Why are there 5,280 feet in a mile, and why are nautical miles different from the statute miles we use on land? Why do we buy milk and gasoline by the gallon? Where does the abbreviation “lb” come from? Let’s take a look at the origins of a few units of measure we use every day.
The basic concept of the mile originated in Roman times. The Romans used a unit of distance called the mille passum, which literally translated into “a thousand paces.” Since each pace was considered to be five Roman feet—which were a bit shorter than our modern feet—the mile ended up being 5,000 Roman feet, or roughly 4,850 of our modern feet.
If the mile originated with 5,000 Roman feet, how did we end up with a mile that is 5,280 feet? Blame the furlong. The furlong wasn’t always just an arcane unit of measure that horseracing fans gabbed about; it once had significance as the length of the furrow a team of oxen could plow in a day. In 1592, Parliament set about determining the length of the mile and decided that each one should be made up of eight furlongs. Since a furlong was 660 feet, we ended up with a 5,280-foot mile.
The Nautical Mile
So if the statute mile is the result of Roman influences and plowing oxen, where did the nautical mile get its start? Strap on your high school geometry helmet for this one. Each nautical mile originally referred to one minute of arc along a meridian around the Earth. Think of a meridian around the Earth as being made up of 360 degrees, and each of those degrees consists of 60 minutes of arc. Each of these minutes of arc is then 1/21,600th of the distance around the earth. Thus, a nautical mile is 6,076 feet.
Like the mile, the acre owes its existence to the concept of the furlong. Remember that a furlong was considered to be the length of a furrow a team of oxen could plow in one day without resting. An acre—which gets its name from an Old English word meaning “open field”—was originally the amount of land that a single farmer with a single ox could plow in one day. Over time, the old Saxon inhabitants of England established that this area was equivalent to a long, thin strip of land one furlong in length and one chain—an old unit of length equivalent to 66 feet—wide. That’s how we ended up with an acre that’s equivalent to 43,560 square feet.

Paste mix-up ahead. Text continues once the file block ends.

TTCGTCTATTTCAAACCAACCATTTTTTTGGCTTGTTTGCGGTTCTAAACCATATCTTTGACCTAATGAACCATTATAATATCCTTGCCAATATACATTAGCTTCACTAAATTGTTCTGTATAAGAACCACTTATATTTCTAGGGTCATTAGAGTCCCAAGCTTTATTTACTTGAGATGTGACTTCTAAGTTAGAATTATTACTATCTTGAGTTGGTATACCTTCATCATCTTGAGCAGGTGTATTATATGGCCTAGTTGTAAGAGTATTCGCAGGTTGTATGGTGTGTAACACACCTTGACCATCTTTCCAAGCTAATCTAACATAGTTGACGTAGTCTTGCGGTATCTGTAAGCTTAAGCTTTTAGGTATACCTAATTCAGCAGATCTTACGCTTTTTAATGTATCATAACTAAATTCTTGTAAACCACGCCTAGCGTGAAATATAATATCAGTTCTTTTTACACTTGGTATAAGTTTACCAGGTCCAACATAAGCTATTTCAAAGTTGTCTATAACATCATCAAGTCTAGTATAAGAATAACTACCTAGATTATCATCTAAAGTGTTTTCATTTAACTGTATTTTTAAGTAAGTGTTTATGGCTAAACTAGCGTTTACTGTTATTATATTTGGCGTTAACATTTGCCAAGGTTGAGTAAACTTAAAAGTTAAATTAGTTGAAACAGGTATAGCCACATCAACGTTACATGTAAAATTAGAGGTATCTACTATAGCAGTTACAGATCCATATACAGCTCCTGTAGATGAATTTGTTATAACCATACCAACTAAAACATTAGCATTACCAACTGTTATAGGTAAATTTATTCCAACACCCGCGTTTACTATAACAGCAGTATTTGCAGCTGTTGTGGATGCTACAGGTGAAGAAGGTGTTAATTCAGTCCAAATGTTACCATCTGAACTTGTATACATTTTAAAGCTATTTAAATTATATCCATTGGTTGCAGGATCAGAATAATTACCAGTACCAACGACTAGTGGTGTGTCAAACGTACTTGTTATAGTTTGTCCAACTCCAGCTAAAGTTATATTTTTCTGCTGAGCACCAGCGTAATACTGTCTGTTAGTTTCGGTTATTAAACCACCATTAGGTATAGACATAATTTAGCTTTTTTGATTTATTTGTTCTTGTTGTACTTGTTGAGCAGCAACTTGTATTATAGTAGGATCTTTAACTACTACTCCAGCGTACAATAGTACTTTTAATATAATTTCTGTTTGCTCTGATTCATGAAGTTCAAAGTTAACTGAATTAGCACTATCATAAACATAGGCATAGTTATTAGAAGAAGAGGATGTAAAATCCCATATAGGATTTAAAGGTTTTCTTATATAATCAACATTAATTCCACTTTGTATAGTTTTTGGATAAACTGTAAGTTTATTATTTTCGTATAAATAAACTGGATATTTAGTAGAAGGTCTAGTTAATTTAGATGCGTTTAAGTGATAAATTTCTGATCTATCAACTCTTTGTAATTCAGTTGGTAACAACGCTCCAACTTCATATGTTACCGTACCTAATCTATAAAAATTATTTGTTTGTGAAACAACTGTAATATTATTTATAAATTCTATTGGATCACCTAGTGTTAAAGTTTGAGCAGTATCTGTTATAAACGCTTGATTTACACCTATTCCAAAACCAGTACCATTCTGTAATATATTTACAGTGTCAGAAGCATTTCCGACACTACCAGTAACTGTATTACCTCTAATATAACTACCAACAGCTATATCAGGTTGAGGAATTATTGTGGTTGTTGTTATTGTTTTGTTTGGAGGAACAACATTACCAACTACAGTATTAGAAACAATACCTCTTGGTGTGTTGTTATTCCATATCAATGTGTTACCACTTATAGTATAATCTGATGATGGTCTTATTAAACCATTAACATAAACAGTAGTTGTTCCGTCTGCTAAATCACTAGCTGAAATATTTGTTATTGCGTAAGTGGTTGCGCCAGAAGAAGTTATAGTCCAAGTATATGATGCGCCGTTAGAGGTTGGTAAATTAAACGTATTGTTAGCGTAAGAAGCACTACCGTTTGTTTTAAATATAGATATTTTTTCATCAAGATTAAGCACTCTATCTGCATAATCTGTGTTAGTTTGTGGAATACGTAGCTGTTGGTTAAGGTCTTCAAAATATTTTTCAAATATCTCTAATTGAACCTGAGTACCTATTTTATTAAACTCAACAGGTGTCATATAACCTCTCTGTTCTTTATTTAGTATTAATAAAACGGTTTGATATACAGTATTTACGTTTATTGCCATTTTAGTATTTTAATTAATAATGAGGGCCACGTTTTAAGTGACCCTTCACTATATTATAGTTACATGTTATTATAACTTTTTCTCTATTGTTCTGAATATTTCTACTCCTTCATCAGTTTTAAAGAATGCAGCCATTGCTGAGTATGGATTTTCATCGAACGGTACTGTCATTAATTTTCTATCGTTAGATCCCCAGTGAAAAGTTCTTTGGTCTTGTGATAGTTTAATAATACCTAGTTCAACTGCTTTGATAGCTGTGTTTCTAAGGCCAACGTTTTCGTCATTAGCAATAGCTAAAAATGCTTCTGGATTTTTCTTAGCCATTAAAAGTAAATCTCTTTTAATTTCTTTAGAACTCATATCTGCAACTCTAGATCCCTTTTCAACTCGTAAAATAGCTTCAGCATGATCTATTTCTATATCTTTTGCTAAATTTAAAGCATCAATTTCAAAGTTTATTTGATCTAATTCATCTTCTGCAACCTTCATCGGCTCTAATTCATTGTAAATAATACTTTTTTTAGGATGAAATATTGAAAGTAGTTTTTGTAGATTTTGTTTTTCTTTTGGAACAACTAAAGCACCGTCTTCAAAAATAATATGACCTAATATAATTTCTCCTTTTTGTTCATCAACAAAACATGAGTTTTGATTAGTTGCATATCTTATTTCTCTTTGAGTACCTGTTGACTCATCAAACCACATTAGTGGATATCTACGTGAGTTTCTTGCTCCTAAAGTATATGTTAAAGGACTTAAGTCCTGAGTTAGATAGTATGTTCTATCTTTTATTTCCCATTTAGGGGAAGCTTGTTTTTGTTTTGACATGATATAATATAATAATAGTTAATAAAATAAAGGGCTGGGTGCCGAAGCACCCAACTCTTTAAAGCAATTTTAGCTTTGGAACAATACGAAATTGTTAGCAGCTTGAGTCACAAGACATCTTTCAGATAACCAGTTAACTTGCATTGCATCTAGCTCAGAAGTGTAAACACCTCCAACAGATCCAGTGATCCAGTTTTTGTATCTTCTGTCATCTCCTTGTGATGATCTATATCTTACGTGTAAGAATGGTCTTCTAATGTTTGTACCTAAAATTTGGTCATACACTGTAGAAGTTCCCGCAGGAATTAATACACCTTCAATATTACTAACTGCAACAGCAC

As the name implies, scholars think that the foot was actually based on the length of the human foot. The Romans had a unit of measure called a pes that was made up of twelve smaller units called unciae. The Roman peswas a smidge shorter than our foot—it came in at around 11.6 inches—and similar Old English units based on the length of people’s feet were also a bit shorter than our 12-inch foot. The 12-inch foot didn’t become a common unit of measurement until the reign of Henry I of England during the early 12th century, which has led some scholars to believe it was standardized to correspond to the 12-inch foot of the king.
The gallon we use for our liquids comes from the Roman word galeta, which meant “a pailful.” There have been a number of very different gallon units over the years, but the gallon we use in the United States is probably based on what was once known as the “wine gallon” or Queen Anne’s gallon, which was named for the reigning monarch when it was standardized in 1707. The wine gallon corresponded to a vessel that was designed to hold exactly eight troy pounds of wine.
Like several other units, the pound has Roman roots. It’s descended from a roman unit called the libra. That explains the “lb” abbreviation for the pound, and the word “pound” itself comes from the Latin pondo, for “weight.” The avoirdupois pounds we use today have been around since the early 14th century, when English merchants invented the measurement in order to sell goods by weight rather than volume. They based their new unit of measure as being equivalent to 7000 grains, an existing unit, and then divided each 7000-grain avoirdupois pound into 16 ounces.
Early 18th-century steam engine entrepreneurs needed a way to express how powerful their machines were, and the industrious James Watt hit on a funny idea for comparing engines to horses. Watt studied horses and found that the average harnessed equine worker could lift 550 pounds at a clip of roughly one foot per second, which equated to 33,000 foot-pounds of work per minute.
Not all scholars believe that Watt arrived at his measurement so scientifically, though. One common story claims that Watt actually did his early tests with ponies, not horses. He found that ponies could do 22,000 foot-pounds of work per minute and figured that horses were half again stronger than ponies, so he got the ballpark figure of 33,000 foot-pounds of work per minute.